I’m sorry, I’m just learning. I’m pretty young still. But Joe Paterno still takes responsibility for covering up the crime. Covering up the crime is like taking part in it, in a sense. And yes I am disgusted about how the students are sticking up for Paterno. I am a college student myself, and this is horrible. It looks really bad, and it just goes to show rape is seen as ‘normal’ still. Rape is rape, and it needs to be addressed as a culture. Countering rape culture starts with the youth, and Penn State is truly showing how far we still need to come.

    Yours in sisterhood,
    Jessica

    • Posted November 19, 2011 at 10:40 am | Permalink

      I’m really not sure that being young is an excuse for posting on a subject where you have clearly not done any research- maybe take it as a learning experience, but before you go posting about a news story, you need to actually familiarize yourself with the facts. To do otherwise is incredibly irresponsible, because you’re contributing to the sort of media panic and misinformation that can end up hurting a lot of people.

      Covering up a crime is NOT the same as taking part in it. Under certain circumstances, it’s a separate crime, and it’s obviously a terrible thing to do, but it’s dismissive of actual victims of actual rape to try and brush off your glaring factual error as “oh, well, failing to report a crime is the same as committing it anyway.”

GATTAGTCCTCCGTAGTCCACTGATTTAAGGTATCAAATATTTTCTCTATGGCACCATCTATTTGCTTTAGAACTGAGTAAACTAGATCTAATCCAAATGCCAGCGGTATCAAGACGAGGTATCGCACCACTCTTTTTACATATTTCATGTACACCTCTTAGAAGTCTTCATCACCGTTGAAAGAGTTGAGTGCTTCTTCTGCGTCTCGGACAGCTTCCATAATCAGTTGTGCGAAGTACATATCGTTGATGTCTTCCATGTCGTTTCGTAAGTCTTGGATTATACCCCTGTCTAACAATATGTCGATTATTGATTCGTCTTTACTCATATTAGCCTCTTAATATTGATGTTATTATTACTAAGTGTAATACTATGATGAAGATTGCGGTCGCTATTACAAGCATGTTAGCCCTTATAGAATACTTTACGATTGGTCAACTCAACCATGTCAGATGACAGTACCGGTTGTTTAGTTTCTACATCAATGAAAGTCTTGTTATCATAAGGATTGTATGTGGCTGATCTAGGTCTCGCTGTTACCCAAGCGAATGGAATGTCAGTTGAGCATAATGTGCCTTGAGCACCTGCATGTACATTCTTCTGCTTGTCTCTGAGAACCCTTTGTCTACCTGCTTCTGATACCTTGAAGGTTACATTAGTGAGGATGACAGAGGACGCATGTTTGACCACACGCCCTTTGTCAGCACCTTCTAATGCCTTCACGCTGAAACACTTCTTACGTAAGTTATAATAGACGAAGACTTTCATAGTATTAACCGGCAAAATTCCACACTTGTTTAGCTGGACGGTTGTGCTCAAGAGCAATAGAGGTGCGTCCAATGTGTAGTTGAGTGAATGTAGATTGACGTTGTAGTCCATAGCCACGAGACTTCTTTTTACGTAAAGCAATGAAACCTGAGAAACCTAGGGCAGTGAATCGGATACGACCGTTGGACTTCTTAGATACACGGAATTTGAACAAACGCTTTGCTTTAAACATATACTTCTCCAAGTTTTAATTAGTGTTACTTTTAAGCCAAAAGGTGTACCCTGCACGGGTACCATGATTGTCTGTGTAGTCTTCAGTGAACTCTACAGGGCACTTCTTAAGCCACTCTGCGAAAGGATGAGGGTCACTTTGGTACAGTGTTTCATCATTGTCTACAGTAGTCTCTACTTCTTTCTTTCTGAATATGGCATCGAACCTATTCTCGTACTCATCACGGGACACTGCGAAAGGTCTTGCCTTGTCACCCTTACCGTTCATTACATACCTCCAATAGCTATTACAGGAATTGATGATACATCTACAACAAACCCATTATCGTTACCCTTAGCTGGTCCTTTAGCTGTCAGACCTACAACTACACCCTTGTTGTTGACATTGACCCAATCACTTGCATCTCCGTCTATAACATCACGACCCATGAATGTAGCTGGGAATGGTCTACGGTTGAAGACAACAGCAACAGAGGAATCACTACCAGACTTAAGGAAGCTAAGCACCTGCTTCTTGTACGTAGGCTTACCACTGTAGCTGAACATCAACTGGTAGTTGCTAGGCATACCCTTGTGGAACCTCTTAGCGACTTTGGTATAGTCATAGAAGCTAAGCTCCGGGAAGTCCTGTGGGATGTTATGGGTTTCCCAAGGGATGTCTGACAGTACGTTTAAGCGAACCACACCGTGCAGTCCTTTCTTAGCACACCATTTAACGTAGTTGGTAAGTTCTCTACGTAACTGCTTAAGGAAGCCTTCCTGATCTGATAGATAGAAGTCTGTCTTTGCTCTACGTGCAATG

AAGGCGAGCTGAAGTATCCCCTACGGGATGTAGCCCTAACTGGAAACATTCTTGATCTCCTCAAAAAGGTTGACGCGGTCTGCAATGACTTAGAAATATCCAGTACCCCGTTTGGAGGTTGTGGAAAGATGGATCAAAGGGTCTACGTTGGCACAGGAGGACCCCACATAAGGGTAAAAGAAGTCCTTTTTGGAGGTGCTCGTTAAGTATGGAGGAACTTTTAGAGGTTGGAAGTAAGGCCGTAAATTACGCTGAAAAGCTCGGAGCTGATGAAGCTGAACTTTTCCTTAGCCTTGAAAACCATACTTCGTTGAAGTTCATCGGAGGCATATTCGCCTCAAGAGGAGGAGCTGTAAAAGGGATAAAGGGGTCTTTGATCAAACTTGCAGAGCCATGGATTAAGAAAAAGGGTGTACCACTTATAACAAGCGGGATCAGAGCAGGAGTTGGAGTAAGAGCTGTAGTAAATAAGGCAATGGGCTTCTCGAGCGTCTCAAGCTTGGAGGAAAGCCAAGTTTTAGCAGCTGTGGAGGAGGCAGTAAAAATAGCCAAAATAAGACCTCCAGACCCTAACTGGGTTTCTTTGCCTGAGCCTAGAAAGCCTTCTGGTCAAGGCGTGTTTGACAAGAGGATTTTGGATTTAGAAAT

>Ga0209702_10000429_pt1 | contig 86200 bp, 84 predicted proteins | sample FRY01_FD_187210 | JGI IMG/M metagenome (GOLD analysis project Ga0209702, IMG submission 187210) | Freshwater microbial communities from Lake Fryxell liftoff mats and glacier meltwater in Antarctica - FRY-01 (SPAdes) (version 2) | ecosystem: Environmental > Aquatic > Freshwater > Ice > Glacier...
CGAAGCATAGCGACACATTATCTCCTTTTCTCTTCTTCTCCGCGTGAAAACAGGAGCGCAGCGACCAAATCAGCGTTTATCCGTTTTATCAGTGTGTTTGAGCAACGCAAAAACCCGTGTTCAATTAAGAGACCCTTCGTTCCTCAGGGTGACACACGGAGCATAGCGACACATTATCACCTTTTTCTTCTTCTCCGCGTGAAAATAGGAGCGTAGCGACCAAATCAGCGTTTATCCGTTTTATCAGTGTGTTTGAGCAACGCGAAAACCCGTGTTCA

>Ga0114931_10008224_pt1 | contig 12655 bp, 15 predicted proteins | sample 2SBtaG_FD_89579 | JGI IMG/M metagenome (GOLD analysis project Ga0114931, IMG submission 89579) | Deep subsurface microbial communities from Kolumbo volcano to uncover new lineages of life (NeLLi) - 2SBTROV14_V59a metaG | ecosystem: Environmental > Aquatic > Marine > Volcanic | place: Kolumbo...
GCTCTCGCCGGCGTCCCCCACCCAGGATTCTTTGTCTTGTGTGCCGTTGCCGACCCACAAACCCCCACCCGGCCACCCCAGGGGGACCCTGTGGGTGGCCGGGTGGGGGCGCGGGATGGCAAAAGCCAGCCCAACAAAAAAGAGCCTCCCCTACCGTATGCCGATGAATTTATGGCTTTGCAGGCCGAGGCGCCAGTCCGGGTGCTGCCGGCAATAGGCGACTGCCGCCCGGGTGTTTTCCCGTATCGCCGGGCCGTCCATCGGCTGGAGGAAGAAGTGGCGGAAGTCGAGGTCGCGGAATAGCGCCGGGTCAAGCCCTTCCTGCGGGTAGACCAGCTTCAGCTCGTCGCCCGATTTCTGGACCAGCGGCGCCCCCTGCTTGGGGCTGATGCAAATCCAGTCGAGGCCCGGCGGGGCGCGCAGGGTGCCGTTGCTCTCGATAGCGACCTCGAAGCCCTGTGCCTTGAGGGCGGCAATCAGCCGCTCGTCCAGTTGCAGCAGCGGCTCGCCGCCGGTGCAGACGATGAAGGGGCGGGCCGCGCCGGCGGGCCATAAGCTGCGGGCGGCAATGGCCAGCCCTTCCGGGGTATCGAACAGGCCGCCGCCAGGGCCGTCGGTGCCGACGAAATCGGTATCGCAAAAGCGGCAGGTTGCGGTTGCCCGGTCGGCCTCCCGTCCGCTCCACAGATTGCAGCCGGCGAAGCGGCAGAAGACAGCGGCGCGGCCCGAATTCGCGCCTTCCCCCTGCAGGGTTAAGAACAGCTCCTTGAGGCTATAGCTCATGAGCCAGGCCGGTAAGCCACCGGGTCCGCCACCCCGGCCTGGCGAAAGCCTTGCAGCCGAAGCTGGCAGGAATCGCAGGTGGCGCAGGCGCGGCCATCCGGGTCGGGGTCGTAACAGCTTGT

Certain rape needs to be addressed on a cultural level, but I doubt even the people protesting Joe Paterno’s firing would argue that they believe that a grown man raping young boys is “normal.” They’re misguided people who need to get their priorities straight, but the forces at work here are much less about normalizing rape and much more about the power of institutions to blind people to priorities. It’s a symptom of rape culture in its own way, but blanket statements like the ones you’ve made don’t do anything to clarify what is an intensely complex and nuanced issue- instead, they obscure the real problems we need to work to combat.

      I don’t mean to be harsh (though I do mean to be a bit critical, because irresponsible blogging/reporting without checking facts causes a LOT of damage in our society), but I really urge you to consider taking some time to read more deeply into the issue. Familiarize yourself with all the facts of the Penn State situation, and familiarize yourself with the feminist commentary on the subject. (And while you’re at it, familiarize yourself with the statistics about the social treatment of male versus female rape victims, since davenj’s post below is completely correct.) And then come back, and post again, and we can maybe have a more productive discussion about rape culture.

  4. Posted November 15, 2011 at 6:34 am | Permalink

    “What is so fun about having your body violated? When a little boy or man gets raped, people tend to go up in outrage.”

    This isn’t true in the slightest. Many instances of men getting raped are met with laughter, scorn, or simple disbelief.

    Note that there is a rape epidemic in prisons that primarily affects men. Is this met with outrage? No. Instead, there is a TON of prison rape humor.

    The same is true of men as victims of statutory rape. Those victims are told that they enjoyed it, and thus were not truly raped. The penalties for women who admit to raping boys are significantly less than those for men who commit the same crime.

    Beyond that, most men are taught that, barring male aggression, they can’t BE raped, meaning that what happened to them didn’t, in society’s eyes, happen. The revised FBI definition of rape still doesn’t really acknowledge that a man can be raped by a woman.

    Society tends to be outraged at only a very specific group of rapists: men who rape people who are not in prison.

    The Penn State case shows how far we need to come, but so do statements like the ones you have made.